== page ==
Series

Schools have long served meals to students in programs supported by state and federal policies, but there's rising interest in using foods grown and raised closer to home. Farm-to-school programs aim to improve the nutrition of schoolchildren and teach them about agriculture, health, business and more. These efforts are likewise structured to create new markets for growers in nearby communities. Schools across Wisconsin have implemented farm-to-school projects and curricula. But the programs take a wide variety of forms, and making them work often requires schools, farmers and advocates to build complex new relationships and infrastructure.More
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Fleeing conflict and persecution around the world, refugees are a small but significant part of Wisconsin's population. While it's not the biggest destination for resettlement in the United States, the state is home to thousands of people who arrived as refugees from several dozen countries. A Hmong community took root across Wisconsin in the 1970s, and a small Somali community settled in rural Barron County in the 1990s, but large numbers of refugees from countries including Burma, Iraq and the Democratic Republic of the Congo have arrived in the 21st century. People seeking refugee status in the U.S. — which is distinct from other kinds of immigration — have gone through an extensive vetting process, but a rise of xenophobia and new federal policies threaten to make their position more uncertain.More
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Wisconsin's wealth of freshwater is foundational to the state's agricultural economy. As livestock farms in the state grow ever larger in the 21st century, their impact on this resource is growing. The largest of these farms are termed concentrated animal feeding operations, often called CAFOs. These farms with hundreds or thousands of animals not only require more water, but they also produce colossal amounts of manure. Managing this livestock byproduct is a major undertaking. Manure can serve as a resource for fertilizing crops or for generating energy. At the same time, this waste regularly enters surface and groundwater, contaminating wells and wildlife habitat. How manure is handled is a focus of policymaking, and its increasing volumes can contribute to contentious relationships between CAFO operators and their neighbors.More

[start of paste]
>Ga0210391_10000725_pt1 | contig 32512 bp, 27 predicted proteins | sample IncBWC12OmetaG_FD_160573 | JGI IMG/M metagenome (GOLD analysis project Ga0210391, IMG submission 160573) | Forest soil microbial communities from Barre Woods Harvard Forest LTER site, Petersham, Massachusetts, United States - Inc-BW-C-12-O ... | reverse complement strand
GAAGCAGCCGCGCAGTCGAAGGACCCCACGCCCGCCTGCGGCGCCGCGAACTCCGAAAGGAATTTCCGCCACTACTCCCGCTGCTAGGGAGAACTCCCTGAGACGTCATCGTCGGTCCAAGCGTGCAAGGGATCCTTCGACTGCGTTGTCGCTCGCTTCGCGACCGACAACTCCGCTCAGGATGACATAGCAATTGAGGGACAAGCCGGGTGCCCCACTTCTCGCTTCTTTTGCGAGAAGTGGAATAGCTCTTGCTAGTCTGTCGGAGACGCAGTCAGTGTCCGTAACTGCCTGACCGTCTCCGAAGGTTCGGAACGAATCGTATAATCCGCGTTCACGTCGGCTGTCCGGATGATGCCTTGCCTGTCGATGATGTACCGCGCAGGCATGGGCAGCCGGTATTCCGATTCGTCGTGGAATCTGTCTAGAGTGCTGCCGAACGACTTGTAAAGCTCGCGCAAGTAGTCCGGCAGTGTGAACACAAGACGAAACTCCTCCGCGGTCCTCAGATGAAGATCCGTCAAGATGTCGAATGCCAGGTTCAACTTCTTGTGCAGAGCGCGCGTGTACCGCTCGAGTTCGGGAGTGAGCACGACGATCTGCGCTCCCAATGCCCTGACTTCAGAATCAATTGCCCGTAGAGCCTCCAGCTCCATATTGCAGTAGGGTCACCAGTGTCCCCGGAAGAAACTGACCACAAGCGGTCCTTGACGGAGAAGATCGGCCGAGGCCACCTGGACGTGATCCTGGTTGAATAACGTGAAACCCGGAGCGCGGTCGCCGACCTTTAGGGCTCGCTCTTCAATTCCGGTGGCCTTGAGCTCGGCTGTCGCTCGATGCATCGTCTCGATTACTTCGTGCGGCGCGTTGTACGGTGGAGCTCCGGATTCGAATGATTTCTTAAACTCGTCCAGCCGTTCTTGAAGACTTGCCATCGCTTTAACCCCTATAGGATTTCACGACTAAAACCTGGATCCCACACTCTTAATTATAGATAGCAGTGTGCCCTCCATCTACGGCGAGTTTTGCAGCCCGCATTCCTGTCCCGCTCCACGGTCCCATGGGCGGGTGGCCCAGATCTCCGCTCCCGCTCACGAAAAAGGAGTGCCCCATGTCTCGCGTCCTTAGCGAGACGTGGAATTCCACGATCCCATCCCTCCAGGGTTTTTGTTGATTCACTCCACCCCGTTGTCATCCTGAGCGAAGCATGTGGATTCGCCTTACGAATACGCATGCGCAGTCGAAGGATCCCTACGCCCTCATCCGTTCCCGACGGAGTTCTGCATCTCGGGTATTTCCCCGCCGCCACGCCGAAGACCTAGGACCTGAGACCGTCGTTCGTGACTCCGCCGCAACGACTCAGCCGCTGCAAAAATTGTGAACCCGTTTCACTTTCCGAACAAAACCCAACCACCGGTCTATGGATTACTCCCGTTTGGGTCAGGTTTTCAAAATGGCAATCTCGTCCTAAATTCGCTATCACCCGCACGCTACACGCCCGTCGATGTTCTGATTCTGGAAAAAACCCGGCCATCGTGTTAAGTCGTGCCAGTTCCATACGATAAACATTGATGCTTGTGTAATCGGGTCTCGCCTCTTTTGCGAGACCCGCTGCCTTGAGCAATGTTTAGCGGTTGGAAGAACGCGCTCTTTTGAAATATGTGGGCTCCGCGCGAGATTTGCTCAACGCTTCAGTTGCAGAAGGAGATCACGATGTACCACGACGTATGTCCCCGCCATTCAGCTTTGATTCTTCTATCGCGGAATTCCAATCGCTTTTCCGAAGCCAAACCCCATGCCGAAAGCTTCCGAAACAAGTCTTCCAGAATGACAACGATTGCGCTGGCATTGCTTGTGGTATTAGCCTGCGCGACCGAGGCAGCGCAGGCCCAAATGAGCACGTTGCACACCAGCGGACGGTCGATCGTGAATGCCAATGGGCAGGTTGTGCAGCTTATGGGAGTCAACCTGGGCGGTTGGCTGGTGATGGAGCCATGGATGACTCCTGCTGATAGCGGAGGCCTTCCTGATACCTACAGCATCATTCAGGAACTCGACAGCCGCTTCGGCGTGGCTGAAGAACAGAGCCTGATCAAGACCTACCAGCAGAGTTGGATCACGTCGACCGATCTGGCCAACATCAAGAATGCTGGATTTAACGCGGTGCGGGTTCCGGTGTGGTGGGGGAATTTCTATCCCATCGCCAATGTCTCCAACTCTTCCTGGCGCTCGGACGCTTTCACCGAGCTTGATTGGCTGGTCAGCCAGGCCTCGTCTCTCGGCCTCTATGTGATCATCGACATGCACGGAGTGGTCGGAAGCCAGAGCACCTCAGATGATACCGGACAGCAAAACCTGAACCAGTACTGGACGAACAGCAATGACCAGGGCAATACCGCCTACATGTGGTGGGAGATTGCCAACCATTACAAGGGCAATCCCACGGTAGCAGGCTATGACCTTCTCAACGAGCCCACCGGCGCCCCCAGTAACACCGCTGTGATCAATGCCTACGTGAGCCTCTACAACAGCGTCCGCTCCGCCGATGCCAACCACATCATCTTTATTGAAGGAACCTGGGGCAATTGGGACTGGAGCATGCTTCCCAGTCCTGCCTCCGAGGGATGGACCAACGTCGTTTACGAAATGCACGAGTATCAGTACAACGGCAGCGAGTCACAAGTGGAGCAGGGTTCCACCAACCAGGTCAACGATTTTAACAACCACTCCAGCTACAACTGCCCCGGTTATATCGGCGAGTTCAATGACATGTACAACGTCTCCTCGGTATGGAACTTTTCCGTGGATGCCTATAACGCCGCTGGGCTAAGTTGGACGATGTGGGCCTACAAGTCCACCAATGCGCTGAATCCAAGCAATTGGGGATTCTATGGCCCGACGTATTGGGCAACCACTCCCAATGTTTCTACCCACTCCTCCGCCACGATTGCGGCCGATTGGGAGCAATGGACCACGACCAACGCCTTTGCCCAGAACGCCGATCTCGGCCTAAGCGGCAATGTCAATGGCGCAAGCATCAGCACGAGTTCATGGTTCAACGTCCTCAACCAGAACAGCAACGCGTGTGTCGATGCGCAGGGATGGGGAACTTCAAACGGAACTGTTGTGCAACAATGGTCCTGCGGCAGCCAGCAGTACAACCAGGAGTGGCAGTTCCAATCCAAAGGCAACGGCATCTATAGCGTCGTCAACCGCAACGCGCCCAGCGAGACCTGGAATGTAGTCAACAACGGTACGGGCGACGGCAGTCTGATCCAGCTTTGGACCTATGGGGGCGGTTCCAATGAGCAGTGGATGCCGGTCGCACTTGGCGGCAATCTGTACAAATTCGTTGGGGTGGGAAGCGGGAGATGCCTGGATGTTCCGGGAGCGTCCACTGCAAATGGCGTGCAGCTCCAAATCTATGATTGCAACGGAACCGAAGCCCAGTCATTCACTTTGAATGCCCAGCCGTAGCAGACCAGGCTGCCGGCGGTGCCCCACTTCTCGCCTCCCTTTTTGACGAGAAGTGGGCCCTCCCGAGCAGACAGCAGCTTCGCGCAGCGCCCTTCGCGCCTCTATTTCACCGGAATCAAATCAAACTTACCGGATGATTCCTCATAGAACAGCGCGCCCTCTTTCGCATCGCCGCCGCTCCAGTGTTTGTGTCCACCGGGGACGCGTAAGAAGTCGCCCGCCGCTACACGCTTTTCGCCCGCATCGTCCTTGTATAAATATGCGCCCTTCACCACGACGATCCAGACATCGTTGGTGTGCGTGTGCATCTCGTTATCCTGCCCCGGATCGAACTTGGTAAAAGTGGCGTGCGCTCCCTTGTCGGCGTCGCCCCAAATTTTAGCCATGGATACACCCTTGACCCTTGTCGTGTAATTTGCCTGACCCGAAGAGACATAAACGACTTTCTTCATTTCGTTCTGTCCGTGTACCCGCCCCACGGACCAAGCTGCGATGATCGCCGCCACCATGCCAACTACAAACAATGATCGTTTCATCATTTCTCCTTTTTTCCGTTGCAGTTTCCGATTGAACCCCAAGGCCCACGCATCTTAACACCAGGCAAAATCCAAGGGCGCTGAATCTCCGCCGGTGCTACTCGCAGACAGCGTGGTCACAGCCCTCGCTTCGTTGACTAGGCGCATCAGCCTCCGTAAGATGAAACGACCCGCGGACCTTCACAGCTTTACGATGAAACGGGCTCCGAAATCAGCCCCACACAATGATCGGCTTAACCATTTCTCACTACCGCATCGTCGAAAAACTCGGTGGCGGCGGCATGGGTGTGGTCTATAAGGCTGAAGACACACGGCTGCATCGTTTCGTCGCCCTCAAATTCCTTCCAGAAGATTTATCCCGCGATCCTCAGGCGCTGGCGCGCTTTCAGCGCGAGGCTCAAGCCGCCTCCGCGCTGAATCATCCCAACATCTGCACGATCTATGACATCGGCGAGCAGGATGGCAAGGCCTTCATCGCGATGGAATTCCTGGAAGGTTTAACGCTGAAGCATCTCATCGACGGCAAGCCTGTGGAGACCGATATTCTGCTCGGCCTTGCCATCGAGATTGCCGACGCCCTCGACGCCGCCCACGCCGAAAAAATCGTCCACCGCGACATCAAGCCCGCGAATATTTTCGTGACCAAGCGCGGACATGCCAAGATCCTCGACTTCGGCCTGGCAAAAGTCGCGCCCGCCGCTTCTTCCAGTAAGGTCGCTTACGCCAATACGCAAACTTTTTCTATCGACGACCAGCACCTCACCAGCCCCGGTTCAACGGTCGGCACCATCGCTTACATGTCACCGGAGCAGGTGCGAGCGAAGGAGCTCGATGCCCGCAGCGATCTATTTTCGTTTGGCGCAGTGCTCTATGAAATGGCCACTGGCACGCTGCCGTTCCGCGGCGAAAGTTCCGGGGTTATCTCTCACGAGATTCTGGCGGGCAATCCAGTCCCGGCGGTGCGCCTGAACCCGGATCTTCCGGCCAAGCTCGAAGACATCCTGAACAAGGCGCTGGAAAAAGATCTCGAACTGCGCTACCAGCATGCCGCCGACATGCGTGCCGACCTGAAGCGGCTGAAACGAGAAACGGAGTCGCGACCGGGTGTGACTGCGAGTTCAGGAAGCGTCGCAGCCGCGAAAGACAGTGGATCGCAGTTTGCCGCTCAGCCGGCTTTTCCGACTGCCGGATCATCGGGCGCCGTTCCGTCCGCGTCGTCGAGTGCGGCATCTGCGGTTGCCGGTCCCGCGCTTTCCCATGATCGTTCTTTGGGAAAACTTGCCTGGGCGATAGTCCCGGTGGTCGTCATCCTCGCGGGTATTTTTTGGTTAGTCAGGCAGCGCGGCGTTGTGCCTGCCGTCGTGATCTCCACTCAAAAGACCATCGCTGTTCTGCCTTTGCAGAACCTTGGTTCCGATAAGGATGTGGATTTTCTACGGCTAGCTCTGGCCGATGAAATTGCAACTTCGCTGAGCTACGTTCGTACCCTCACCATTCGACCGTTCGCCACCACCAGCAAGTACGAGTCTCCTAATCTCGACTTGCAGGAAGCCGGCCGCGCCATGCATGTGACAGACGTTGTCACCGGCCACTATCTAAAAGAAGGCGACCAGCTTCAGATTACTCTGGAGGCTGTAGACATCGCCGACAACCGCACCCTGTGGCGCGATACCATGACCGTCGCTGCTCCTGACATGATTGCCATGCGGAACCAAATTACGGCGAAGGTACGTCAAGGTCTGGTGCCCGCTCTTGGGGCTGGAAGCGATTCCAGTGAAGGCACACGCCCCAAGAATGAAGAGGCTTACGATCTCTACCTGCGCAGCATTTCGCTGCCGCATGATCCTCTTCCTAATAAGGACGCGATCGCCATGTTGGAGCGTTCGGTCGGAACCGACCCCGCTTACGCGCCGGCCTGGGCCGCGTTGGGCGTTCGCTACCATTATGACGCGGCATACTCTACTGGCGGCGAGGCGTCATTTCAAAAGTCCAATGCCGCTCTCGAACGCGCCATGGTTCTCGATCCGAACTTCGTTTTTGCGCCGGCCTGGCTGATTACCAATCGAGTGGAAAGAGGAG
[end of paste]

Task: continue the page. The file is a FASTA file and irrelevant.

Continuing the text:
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Rural life poses distinct obstacles when it comes to improving health outcomes. The reality of distance is paramount — getting to and from doctors' offices and hospitals requires more time, and when there is an emergency, that issue becomes acute. A related concern is the availability of healthcare providers across broader areas, particularly in places where population is decreasing. Moreover, rural populations are increasingly becoming proportionally older than the state as a whole, compounding difficulties related to mobility, specialized treatment and end-of-life care. Public health efforts in rural communities focus on preventive goals that are both universal and particular to specific groups of people or conditions. As the demographics, economy and environment of rural Wisconsin shifts, so do the health needs of its people.More
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Nearly everything about wolves is controversial. Wisconsin is one of about a dozen states with a gray wolf population. After being hunted to the brink of extinction in most states, the state granted the species legal protections in the 1950s, followed by federal listing in the 1970s. Since then, wolf numbers have not only recovered, but they've seen a relative boom in population. These predators play a big role in their ecosystem by feeding on deer and other prey, but their hunts also cross paths with livestock, causing grievances among ranchers and farmers. A hunting season was briefly opened in the early 2010s, and there is plenty of other proposed legislation surrounding their management. Wolves also claim strong support among advocates for continued protection. Whatever policies are in place, this charismatic species drives public passion and scientific interest.More
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